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<< Back to Feathered Serpent, Dark Heart of Sky

Feathered Serpent, Dark Heart of Sky

La Bloga

David Bowles’ Feathered Serpent Dark Heart of Sky Myths of Mexico deserves to be a best-seller for all the right reasons: accessible, informative, essential. It’s destined to be the cultural anthropology equivalent to Occupied America for C/S majors.

Literary compilers will appreciate that Bowles translates primary source material to craft a unique narrative that could be the transcript of an ancient rhapsode reciting long into the night. In place of epic poetry, Bowles offers solid educational foundation in ancient Mexican beliefs in a conversational, one-to-many style. The subtitle on the cover reads "Myths of Mexico" while the publisher's webpage lists it as "The Origin Myths of Mexico." The latter is more explanatory.

The catechism-like voice of the narrator would get this book banned where books get banned. Belief underlies myth and this narrator speaks from belief about the ancients. That this narrator presumes readers share that belief is the most interesting element of an absorbing book. Mexican ontology grows out of a different paradigm and a reader can enjoy going with the flow. For other readers, the point of view will be reaffirming and delighting.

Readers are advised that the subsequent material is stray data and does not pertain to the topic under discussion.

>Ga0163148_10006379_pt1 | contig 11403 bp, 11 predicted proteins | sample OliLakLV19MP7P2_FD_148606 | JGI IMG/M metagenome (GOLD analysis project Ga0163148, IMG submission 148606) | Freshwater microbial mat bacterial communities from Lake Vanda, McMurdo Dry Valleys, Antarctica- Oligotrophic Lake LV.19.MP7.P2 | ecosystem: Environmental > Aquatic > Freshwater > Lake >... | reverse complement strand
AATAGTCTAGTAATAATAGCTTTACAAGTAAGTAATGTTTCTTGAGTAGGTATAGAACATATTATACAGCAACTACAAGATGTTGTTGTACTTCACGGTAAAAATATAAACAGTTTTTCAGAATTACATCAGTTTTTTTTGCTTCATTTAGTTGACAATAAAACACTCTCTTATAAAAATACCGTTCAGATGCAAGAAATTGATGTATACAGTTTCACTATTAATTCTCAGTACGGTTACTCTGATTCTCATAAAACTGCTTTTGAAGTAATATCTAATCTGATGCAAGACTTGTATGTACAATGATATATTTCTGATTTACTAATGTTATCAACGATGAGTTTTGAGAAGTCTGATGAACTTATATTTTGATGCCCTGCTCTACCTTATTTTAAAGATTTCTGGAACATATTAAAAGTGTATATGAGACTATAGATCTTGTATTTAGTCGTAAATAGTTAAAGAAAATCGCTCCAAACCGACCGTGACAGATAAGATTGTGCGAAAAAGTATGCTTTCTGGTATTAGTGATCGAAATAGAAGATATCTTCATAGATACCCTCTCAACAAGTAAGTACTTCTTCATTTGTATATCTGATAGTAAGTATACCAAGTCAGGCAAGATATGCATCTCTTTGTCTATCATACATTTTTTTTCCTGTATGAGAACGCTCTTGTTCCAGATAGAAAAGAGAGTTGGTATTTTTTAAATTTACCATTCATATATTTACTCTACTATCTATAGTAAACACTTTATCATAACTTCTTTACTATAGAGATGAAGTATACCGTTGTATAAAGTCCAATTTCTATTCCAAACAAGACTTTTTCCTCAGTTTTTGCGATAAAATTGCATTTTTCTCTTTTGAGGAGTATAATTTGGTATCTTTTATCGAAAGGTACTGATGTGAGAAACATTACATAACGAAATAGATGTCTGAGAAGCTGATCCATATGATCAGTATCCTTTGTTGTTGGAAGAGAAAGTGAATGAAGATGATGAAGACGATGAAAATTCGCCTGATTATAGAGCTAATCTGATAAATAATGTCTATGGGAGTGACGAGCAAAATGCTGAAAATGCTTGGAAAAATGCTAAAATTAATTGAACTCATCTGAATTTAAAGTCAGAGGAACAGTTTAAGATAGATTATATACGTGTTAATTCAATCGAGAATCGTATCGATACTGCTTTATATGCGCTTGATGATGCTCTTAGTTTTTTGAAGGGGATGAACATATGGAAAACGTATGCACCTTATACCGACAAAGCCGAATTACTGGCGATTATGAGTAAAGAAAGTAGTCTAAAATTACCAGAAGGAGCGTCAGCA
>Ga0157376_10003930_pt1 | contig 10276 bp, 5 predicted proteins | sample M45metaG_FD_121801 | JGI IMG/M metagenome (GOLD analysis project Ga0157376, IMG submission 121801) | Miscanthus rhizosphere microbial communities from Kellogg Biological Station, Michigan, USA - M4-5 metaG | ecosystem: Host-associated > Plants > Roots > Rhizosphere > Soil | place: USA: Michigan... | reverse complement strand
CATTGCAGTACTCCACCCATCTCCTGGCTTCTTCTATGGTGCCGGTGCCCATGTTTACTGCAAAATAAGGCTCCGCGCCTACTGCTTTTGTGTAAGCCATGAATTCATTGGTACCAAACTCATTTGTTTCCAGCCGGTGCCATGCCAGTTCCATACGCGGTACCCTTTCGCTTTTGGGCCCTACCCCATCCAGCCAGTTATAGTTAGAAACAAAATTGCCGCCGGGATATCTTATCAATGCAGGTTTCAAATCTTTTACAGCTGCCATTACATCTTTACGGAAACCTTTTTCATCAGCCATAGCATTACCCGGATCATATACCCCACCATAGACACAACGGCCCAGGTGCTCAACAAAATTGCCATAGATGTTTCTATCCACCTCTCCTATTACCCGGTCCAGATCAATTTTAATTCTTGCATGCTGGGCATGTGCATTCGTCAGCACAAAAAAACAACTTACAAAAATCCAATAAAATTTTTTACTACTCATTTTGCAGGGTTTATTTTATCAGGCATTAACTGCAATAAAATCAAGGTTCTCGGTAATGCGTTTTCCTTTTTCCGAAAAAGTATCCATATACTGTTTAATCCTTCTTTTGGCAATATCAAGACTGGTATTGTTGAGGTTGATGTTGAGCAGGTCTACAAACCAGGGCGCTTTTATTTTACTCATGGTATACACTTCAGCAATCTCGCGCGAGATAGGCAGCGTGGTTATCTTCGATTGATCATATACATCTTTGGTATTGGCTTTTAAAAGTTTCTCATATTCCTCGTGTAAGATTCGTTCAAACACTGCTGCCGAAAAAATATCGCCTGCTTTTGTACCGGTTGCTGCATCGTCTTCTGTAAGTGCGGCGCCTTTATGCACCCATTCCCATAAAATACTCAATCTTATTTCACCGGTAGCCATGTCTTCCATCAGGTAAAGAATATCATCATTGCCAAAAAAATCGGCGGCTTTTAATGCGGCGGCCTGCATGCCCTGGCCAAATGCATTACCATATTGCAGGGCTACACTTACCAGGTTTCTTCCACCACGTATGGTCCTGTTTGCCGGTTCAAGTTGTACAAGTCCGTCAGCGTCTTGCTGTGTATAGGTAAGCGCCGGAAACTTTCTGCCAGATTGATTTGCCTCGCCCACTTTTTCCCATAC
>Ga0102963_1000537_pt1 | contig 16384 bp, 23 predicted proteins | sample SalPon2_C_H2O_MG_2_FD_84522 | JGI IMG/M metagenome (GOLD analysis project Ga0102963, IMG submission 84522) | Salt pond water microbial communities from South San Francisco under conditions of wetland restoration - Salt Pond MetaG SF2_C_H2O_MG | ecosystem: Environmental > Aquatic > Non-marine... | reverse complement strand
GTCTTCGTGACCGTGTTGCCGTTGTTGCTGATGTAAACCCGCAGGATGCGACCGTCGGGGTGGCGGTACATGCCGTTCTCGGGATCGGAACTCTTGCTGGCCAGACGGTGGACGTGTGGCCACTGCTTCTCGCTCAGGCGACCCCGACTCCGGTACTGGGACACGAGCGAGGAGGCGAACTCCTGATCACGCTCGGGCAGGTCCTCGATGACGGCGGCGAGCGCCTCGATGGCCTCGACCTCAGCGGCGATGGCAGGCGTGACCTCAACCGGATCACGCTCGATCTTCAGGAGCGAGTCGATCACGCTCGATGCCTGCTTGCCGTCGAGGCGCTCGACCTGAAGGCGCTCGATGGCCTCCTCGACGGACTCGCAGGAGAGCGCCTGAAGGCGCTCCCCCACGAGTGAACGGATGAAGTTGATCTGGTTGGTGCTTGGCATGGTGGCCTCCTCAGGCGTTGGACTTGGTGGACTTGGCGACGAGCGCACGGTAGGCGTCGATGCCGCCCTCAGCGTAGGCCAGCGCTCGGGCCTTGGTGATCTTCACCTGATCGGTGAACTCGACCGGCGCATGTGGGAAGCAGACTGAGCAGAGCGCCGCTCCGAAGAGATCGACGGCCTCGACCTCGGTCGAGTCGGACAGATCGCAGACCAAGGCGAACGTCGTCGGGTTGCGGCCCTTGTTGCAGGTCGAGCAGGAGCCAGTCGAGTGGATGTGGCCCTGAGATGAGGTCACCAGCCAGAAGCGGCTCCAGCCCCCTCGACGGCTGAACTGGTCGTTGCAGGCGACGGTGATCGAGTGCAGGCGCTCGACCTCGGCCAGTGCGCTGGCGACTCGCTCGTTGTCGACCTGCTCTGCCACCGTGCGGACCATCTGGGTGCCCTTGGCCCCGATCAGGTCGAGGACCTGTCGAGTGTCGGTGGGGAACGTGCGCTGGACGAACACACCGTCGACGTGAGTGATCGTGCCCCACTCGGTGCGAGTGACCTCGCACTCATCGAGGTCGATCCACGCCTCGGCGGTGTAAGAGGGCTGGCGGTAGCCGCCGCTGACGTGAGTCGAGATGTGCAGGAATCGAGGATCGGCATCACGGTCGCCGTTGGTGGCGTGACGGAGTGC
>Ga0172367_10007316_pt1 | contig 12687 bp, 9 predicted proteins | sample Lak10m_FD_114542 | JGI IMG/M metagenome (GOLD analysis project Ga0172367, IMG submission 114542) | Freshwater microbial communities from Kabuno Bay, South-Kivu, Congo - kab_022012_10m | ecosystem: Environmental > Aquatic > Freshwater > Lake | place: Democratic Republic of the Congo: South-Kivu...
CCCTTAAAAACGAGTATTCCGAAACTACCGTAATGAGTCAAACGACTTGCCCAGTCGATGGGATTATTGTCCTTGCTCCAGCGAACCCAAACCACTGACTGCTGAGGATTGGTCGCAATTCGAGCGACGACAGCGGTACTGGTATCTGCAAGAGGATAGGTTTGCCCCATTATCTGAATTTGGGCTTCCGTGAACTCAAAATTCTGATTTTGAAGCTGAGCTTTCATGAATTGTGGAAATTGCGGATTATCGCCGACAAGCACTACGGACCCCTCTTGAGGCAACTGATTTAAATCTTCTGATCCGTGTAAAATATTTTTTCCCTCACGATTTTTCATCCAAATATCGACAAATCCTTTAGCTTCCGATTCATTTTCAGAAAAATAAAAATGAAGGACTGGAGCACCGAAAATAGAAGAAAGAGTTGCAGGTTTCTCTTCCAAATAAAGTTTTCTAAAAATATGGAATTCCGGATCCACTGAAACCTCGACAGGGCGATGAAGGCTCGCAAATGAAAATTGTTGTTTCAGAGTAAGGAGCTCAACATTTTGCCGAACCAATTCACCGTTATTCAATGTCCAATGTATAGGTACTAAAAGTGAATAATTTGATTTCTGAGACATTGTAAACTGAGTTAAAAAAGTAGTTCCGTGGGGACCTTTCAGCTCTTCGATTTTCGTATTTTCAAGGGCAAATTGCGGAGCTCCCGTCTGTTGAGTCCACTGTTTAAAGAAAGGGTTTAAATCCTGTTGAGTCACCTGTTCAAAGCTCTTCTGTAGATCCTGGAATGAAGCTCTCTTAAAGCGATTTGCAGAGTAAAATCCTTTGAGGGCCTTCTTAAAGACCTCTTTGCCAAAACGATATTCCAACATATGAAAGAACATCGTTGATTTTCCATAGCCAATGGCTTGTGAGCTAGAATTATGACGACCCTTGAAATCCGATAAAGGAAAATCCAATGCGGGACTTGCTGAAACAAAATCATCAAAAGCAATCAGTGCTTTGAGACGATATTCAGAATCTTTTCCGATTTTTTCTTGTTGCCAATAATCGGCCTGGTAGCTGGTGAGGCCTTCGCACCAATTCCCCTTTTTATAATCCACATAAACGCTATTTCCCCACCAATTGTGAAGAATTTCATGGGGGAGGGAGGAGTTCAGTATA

Seven “Convocation” chapters open each of seven thematic divisions. Themes include primordial origin stories, Toltecs, Maya, Aztecs, Conquest. The convening narrator introduces the theme, previews the content, qualifies the sources of the story. In the Convocation to the third theme, The Fifth Age And The Reign Of Demigods, the narrator relates.

We look into this distant past through the tales of the ancients ….words of the Aztec elders were themselves written down after the Conquest on the broad leatherbound pages of what we know today as the Florentine Codex and the Codex Chimalpopoca. Let us turn to those precious books, friends, casting our eyes from time to time as well as the Popol Vuh and that lovely collection of Maya verse from the heart of the Yucatan, the Songs of Dzitbalché.

The author makes no attempt at laying down a translation but clearly weaves what he’s learned into a narrative of his own fashion. One back cover blurb mentions Robert Fagles’ Iliad in the publisher’s endeavor to get readers to open this book and not be knocked on their nalgas at what Bowles is doing to them with this style.

The comparison to Fagles—or Lattimore’s—treatment in English of epic texts, fits David Bowles. Unlike the epics, Bowles’ material is little-known and then, fragmented. Here's a chance for readers to put it all together because it's here, in one place. Plus, there’s an excellent bibliography at the end, and a glossary that doubles as a name index when the multisyllable dieties start disputing.
- Michael Sedano, May 8, 2018  Visit Website

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